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Before Midnight

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The ‘Before’ films have their share of staunch devotees, and while I’ve never been one of the most rabid, I’ve always appreciated the quality. There is something of an air of privileged white Westerners whining when things couldn’t be more perfect, but that’s Linklater’s point – things are never perfect.

Jesse (Hawke) and Celine (Delpy) were ruminating as much 20 years before on their night in Vienna. As romantic as it was to fall in love in a foreign city with an exotic stranger, they both knew fantasy would undermine reality and that the night they spent together would probably be the best hours of their relationship, if they had one.

Before Sunset finished on a very intriguing note, of Jesse not too worried about missing his flight back to the US after spending the day with Celine when he meets her in a book signing. He was a successful author, unhappy husband and devoted father, but we were left wondering if he was prepared to throw it all away for the promise of what Celine’s existence in his life seemed to promise.

Before Midnight answers that question. It’s another decade later and Jesse and Celine are together with two beautiful young daughters. Jesse is seeing the son from his first marriage off at the airport, sending him back home to America and feeling very conflicted about where he belongs.

The first half of the movie shows the couple talking about love and relationships through the prism of their fellow man – they’ve spent summer in Greece at a writer’s retreat, surrounded by other love affairs both young and old, all of them with different perspective.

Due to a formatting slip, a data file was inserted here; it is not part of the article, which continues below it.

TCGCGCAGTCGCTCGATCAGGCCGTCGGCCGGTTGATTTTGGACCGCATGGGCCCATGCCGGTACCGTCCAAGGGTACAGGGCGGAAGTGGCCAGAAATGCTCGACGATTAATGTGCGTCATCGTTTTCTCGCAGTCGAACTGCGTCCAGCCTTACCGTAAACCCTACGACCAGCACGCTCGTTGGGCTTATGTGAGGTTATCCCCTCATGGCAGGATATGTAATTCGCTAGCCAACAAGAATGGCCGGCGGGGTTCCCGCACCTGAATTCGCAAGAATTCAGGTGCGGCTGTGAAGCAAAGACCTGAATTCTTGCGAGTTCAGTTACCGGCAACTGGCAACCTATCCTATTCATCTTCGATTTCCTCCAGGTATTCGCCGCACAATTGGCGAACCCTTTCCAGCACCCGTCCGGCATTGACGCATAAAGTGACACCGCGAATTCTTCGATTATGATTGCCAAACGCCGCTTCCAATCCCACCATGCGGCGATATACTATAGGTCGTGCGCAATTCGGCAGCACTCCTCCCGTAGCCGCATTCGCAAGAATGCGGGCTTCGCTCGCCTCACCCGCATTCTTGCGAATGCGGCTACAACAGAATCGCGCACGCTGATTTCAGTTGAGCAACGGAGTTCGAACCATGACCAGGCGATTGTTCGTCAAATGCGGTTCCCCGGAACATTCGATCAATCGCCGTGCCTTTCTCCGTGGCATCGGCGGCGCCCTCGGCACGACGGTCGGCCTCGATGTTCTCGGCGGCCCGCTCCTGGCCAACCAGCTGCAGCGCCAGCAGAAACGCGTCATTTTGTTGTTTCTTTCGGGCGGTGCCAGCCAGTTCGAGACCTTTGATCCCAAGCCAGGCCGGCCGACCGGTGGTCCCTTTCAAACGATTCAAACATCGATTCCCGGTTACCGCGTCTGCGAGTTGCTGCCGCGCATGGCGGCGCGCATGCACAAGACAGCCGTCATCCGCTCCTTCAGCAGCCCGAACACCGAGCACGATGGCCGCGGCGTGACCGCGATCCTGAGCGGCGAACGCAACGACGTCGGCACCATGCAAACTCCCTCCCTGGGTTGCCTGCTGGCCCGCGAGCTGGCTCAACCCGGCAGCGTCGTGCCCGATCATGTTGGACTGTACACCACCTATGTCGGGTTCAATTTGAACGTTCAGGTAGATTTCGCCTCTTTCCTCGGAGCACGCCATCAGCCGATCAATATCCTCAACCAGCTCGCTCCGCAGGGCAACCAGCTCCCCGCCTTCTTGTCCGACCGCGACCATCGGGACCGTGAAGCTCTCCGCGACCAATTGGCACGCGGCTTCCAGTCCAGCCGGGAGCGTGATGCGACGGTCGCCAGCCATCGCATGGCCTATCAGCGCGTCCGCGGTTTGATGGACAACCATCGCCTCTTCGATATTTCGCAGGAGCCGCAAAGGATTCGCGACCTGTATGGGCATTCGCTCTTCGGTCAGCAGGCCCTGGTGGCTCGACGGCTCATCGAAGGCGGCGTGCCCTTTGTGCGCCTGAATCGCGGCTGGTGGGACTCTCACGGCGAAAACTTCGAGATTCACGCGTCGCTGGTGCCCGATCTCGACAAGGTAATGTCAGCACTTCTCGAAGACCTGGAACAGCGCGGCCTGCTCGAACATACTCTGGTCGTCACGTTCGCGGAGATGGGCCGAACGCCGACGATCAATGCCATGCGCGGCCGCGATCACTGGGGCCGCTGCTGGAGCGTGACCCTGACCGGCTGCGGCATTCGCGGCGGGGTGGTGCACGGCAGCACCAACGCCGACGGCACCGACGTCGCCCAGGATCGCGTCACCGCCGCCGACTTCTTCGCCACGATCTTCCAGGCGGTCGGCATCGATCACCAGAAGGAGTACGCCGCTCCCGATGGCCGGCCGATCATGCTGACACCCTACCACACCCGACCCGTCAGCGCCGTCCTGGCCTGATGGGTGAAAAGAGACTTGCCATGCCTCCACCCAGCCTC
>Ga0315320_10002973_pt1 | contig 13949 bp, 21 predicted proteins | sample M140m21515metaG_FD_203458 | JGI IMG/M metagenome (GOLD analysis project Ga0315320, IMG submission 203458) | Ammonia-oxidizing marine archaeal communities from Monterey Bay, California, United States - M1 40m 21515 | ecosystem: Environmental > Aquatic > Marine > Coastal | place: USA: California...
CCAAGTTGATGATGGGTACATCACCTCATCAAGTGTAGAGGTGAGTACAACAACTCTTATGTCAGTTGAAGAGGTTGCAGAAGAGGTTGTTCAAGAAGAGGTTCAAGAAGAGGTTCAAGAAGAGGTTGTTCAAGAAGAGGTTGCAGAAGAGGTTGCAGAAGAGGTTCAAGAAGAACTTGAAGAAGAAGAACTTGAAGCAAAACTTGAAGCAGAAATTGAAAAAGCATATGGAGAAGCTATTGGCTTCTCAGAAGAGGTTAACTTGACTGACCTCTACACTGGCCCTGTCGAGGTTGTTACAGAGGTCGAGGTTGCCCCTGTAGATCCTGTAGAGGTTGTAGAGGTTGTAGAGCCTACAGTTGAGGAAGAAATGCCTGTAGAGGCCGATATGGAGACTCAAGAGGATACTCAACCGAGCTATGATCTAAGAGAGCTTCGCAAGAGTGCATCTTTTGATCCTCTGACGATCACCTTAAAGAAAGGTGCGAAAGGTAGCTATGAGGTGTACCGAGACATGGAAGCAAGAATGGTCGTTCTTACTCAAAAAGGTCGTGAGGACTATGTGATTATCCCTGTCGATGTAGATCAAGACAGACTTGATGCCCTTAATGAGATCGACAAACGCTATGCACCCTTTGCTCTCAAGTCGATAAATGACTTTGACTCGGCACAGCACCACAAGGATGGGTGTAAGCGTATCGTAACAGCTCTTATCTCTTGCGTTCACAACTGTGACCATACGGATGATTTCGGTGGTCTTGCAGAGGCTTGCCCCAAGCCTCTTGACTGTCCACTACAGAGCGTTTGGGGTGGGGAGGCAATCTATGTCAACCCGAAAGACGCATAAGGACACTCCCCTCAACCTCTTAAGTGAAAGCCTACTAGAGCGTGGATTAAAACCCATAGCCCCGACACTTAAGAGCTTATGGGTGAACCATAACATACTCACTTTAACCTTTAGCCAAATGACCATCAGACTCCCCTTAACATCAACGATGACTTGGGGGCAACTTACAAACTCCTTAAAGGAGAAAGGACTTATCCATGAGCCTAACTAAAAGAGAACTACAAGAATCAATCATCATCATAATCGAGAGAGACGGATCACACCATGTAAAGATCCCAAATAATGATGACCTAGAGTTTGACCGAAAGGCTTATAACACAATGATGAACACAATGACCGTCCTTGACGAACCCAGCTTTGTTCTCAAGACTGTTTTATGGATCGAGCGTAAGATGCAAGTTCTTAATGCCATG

It’s getting towards the end of the trip and their friends have bought them a night in a hotel room away from the kids, but by the time Jesse and Celine have driven and walked around town, spent time with their friends in an extended lunch scene and arrived at the hotel, reality can’t help but break through.

They’re both getting older, Celine worried she’s not making an impact on the world like she always wanted, Jesse worried that his son needs a father in his life. Despite their idyllic surroundings and their economic freedom, a blistering fight breaks out. It’s here Linklater and his writing partners (including Delpy and Hawke themselves) take flight. The dialogue isn’t improvised, but it all feels so natural and realistic you’re truly a fly on the wall.

Like the other two films it’s talky, but it’s for adults, it has a brain as well as a heart, and it’s never less than completely authentic. The rose coloured glasses are well and truly off no matter how gilded things seem from the outside, and Linklater and his cast take you right into the prickly midst of it.

DVD : Excellent assortment of extras include a commentary, Q&A session and featurette.

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About Drew Turney

An Australian-based film critic and celebrity interviewer now based in Los Angeles, California.
Author: Drew Turney
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